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Dantewada blast by maoists kills 7 jawans (analysis of news article from The Hindu)

Seven jawans of Central Reserve Police Force (CRPF) were killed in a landmine explosion carried out by Maoists in Dantewada district of Chattisgarh.

Who are Maoists:

The Maoists, also known as Naxals in India, are inspired by the political philosophy of China’s late Chairman Mao Zedong. They say they are fighting for the rights of poor farmers and landless labourers.

In 2004, several Maoist groups merged to form the Communist Party of India (Maoist), which is now the largest left-wing extremist organization in the country. Their aim is to overthrow the state and usher in a classless society.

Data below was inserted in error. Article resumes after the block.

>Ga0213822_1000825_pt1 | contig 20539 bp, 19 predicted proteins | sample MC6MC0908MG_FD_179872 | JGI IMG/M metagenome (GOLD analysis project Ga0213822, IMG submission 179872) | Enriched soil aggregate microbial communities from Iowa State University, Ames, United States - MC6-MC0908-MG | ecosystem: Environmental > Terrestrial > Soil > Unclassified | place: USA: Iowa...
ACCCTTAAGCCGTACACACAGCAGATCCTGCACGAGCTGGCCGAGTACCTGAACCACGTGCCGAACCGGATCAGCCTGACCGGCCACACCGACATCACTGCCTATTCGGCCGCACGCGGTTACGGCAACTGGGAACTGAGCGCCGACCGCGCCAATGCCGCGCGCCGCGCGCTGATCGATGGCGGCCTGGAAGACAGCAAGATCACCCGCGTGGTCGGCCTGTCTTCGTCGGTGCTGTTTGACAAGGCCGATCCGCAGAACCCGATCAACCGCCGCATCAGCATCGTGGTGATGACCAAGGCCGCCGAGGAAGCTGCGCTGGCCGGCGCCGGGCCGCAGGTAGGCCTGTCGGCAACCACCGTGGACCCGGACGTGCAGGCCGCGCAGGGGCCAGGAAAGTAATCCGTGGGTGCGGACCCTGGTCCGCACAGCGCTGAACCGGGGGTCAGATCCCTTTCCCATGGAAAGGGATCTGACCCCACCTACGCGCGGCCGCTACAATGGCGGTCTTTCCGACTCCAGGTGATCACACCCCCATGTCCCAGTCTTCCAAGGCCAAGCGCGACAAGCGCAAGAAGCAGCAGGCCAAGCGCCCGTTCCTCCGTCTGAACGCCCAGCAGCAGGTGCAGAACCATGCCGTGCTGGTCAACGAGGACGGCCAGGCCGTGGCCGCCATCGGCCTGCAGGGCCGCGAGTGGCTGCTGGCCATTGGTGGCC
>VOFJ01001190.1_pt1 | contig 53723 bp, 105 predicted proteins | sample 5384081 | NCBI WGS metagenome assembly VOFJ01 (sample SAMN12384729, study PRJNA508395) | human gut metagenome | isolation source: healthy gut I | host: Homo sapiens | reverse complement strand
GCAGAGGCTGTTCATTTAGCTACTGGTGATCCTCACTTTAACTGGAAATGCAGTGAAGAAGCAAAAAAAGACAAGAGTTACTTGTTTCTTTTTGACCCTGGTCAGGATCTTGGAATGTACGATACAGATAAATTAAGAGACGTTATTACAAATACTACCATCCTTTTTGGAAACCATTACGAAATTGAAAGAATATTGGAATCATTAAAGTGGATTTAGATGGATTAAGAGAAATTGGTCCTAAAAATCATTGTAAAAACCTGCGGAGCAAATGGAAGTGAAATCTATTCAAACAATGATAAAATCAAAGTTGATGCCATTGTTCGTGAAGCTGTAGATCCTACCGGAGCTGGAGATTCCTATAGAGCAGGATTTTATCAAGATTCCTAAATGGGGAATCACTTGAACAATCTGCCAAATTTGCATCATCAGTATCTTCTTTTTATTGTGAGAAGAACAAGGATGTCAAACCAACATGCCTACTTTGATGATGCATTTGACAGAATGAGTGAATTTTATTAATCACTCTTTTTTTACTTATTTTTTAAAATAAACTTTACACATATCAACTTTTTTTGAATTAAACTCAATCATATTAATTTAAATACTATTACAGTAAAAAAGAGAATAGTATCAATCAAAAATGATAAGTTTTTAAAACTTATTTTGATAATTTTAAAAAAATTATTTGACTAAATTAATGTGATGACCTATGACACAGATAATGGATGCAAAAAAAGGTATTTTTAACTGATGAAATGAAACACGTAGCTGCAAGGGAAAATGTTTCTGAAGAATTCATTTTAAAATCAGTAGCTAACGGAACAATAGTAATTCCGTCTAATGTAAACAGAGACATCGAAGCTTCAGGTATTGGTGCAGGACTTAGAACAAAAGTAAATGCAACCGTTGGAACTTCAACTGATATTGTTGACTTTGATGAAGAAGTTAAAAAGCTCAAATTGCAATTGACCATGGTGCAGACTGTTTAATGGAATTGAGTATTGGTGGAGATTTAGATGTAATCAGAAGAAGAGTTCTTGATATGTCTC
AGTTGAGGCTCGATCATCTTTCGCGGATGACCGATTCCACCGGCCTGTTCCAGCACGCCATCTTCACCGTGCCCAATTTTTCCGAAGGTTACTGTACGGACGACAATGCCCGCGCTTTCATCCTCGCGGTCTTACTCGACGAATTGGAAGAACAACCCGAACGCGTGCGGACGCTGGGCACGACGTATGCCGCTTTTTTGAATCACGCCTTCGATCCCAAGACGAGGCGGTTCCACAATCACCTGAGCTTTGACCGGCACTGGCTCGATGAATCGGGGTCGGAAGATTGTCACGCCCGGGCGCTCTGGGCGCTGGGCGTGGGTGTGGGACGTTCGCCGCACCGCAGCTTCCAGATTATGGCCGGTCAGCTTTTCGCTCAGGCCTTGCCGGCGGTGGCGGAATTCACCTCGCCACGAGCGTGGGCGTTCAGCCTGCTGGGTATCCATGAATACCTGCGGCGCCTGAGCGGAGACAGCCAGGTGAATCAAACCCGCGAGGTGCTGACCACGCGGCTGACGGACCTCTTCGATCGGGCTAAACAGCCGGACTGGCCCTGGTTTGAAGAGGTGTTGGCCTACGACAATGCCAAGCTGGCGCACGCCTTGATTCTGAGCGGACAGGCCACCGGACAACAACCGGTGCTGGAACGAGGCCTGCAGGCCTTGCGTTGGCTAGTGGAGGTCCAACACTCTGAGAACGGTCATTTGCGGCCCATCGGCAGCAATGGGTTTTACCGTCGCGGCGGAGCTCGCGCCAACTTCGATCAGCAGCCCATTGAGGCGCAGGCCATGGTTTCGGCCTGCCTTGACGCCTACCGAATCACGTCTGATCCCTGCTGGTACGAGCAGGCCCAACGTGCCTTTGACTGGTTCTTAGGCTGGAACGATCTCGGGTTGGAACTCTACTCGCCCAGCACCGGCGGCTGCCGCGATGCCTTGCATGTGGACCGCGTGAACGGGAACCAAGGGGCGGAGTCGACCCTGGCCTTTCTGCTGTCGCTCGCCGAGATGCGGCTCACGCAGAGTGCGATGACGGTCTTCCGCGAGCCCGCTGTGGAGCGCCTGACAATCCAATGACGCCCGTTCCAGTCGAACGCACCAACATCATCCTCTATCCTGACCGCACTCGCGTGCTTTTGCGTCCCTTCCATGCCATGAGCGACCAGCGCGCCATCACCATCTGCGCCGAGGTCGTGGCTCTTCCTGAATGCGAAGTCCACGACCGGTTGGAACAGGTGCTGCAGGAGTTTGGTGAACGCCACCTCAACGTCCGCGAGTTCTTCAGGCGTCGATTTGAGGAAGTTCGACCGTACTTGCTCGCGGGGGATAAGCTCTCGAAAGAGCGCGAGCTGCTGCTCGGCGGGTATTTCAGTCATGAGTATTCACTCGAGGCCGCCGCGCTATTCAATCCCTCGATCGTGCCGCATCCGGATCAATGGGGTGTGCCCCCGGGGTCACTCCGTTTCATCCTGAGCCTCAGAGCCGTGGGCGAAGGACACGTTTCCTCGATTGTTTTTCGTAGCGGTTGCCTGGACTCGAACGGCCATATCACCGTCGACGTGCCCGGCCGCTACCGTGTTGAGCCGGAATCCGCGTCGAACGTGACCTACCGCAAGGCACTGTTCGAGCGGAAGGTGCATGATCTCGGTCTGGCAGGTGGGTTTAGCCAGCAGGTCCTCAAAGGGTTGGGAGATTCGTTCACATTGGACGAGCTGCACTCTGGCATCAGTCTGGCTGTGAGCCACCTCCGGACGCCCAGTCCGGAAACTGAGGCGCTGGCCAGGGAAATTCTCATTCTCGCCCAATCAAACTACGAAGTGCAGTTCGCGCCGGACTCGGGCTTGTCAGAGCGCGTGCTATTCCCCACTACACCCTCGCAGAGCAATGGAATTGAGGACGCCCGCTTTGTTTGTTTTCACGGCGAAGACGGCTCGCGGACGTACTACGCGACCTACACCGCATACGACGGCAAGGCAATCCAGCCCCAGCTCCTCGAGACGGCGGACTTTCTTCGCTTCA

The Maoists are banned in India. They are not to be confused with the mainstream communist parties in India which regularly contest elections and follow peaceful means.

How did Naxalbari movement begin:

The peasant movement in Andhra Pradesh just after India’s independence was a precursor to the rise of Maoist thought. But it was an attack on a tribal man in the Naxalbari village of West Bengal on March 2, 1967 that sparked the violent, extremist left-wing movement.

Area of influence:

Maoists are mostly active in what has come to be known as the “red corridor” from Nepal to Andhra Pradesh. Maoists do have some sort of presence in 21 out of 29 states in India.



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